My husband is an exceptional person. Aside from his innate decency, good looks and even temperament- he really likes to have a good time. I tend to be a little less inclined to have as good a time because I can't escape my responsibilities by simply getting a sitter and going out. The ordeal of preparing to go out-the tidying so the sitter doesn't judge, the staging of monitors, the preparing of the meals/snacks/craft activities so the house doesn't get destroyed-it is exhausting. By the time I have showered, gotten my hair to an acceptable level of unkempt, dug through the closet to find something to wear that doesn't make me look actively fat, put on makeup that is flattering without being too drag queeny, squeezed into my Spanx and teetered down the stairs in my rarely worn stiletto boots, I am sweaty and cranky and ready for a nap. That is right when my husband usually pulls in from work. He drives home in rush hour traffic, on the phone the whole time, sometimes multiple calls at once. He often sits in the driveway in his car for twenty minutes, calling back the hundred plus people who grace his phone sheet on a given day. I get in the car, an uncomfortable, irritated mess, and it usually takes me until well into the entree to realize that I am supposed to be having a great time, not a so-so time, because the price tag is for a great time. Sitters are expensive when you are neurotic and don't have a teenager or live in help. Restaurants are expensive. The whole evening can be three hundred dollars in a heartbeat, depending on who is being entertained. We usually come home by eleven and stagger upstairs, knowing the little beasts will be up in a few short hours.
My husband, despite the phone calls that come from seven am to ten pm daily, manages to compartmentalize his issues and deal with them separately, rather than the jumbled swirling mass that hangs over my head on a daily basis. He usually has a great time, no matter where we are, and his responsibilities are tremendous. His flock is a motley crew- the clients, his family, his friends, his inner life. His job is similar to mine, the dynamic of one party asking for the world and the other party expected to deliver it yesterday. The difference is that my job is to set limits and create balanced empathetic human beings. His job is give people the world-to be the person that Hall and Oates sing about in "You Make My Dreams Come True”. He is to cater to every whim, fancy, desire with no mention of limits or any sort of negative spin on anything or he might get fired. Try as they might, my children can't fire me. They drive me bonkers with their irrational demands and unpredictable mood swings. My husband has been almost fired on a few occasions due to the very same irrational demands and unpredictable mood swings( one client demanded my husband hasten his experience through U.S. Customs on his way back from a movie shoot).Having been an actor for the better part of my adulthood, I understand their insanity all too well. They have chosen an impossible dream. And my husband is the Dream Weaver ( cue music..).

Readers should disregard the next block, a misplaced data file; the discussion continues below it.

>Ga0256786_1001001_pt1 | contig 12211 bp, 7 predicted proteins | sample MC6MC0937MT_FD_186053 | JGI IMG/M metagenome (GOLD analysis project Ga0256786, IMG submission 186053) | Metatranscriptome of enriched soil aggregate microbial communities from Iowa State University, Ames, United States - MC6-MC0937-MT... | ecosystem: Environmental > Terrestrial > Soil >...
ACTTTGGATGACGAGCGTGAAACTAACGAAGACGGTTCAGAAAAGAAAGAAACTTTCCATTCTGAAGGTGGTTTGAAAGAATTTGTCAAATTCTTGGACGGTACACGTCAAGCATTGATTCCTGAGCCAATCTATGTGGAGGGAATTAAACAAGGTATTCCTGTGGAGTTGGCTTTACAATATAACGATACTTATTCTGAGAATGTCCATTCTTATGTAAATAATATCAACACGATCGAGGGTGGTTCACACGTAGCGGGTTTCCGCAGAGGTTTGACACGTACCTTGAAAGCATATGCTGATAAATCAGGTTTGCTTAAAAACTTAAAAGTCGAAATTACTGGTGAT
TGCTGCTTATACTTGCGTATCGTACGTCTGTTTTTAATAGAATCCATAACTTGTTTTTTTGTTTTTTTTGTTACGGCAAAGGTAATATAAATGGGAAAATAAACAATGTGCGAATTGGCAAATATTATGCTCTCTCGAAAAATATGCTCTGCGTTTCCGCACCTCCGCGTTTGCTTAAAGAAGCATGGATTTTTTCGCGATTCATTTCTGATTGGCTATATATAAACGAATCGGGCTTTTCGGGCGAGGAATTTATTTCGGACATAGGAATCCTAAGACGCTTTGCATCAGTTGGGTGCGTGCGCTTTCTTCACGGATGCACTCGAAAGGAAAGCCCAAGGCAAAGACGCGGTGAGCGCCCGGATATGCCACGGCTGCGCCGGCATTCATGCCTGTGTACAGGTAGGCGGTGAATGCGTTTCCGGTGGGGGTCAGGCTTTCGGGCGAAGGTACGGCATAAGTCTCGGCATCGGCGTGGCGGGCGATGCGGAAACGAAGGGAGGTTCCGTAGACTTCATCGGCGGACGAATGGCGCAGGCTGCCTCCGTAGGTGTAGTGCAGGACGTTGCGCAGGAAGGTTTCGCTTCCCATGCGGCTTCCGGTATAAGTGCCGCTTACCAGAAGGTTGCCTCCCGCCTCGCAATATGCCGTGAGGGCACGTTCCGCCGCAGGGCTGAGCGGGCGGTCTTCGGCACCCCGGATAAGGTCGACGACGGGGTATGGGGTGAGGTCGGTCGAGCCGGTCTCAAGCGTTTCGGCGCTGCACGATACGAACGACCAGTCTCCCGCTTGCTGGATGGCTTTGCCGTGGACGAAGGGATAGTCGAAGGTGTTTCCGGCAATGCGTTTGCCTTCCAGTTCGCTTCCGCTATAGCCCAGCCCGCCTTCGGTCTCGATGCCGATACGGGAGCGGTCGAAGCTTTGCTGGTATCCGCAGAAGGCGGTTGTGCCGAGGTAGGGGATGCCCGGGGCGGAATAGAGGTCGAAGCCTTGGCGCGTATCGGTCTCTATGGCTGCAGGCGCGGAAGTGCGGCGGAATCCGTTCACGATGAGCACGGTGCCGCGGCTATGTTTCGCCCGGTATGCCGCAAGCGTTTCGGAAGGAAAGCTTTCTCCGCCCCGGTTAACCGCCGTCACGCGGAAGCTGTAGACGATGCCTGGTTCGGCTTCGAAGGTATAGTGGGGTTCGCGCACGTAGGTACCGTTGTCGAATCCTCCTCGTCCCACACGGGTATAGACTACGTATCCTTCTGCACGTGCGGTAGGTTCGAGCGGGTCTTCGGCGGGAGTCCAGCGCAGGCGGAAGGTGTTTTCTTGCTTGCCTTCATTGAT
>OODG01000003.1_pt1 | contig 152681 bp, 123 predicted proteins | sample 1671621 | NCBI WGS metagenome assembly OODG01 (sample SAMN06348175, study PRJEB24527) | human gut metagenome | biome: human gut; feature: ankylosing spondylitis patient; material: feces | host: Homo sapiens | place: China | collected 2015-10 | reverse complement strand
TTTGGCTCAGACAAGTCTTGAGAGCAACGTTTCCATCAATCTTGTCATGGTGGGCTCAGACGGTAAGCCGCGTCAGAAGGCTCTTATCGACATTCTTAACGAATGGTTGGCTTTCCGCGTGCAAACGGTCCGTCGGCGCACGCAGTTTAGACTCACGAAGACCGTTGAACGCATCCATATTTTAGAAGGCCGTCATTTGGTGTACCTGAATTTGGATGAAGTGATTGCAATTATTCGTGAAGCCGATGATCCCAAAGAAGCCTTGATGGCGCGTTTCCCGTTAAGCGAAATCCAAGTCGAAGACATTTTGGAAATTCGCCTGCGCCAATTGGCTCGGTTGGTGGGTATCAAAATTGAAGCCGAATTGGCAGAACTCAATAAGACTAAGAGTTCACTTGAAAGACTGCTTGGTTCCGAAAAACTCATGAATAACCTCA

So while I raise our kids, he tends his flock of talent, both factions needing the same reassurance and constant attention. Yet, at the end of the day, I am the one pulling out my hair and drinking at 4:15. He takes his abuse is stride and comes home cheerful and ready to make some mischief with the kids before they go to bed. I resist the urge to run screaming into the street and pour another 20 oz glass of whatever I can get my hands on, watching the clock go tick tick......
Do some people just have a better outlook than others? Or is his stress simply buried deep within his body somewhere, waiting to erupt on some unsuspecting flight attendant who refuses him the lavatory because the seat belt sign is on....? Is it my latent actress self, over dramatizing everything, yelling and beating my chest to my children's consternation about trivial nonsense, like who is to pick up all the Easter grass strewn about the lawn after the performance art piece the girls put on? or is he just better equipt to be a parent, with his endless patience and limitless energy for playing?
The truth is, he wouldn't pick up the Easter grass, and it wouldn't bother him a bit. I would notice it every single moment that I was outside, decomposing on the real grass and tangled in the rose bushes.It would drive me nuts. So, ultimately, it becomes my problem. It seems that the role of wife and mother has a lot of these issues of character foibles that dictate the domestic landscape. If a sea of toys on the playroom floor gives me hives,of course I am inclined to clean it up,even though it was HE and THEY who made the mess. I will encourage them to help,which they often do, but they rarely do it well. Usually there are several parts to various toys left jumbled in a bucket or a purse,never to join their toy family again.And no one seems to care except me. Which is well and fine until HE goes to work and THEY start chewing on ME about where the purple fairy with the broken wing is or where is the other pinto bean sized shoe that goes with the pink doll?? This is no competition, I know. We are certainly co-captains of the same team. I used to think that he should be more like me, and that our life would be that much better(read-more organized and cleaner) but now, after almost fifteen years together,five of those married with kids, I am thinking that it is I who should be conforming to his way of things. He somehow manages to take it all in stride, not sweating the small stuff( an expression I loathe),consistently happy and ready to greet the world every day with a firm handshake. I manage to trip over every bump,taking nothing in stride,sweat the excruciating minutiae, be consistently grumpy and ready to greet the world with a lewd hand gesture. It begs the question -How does he do it....?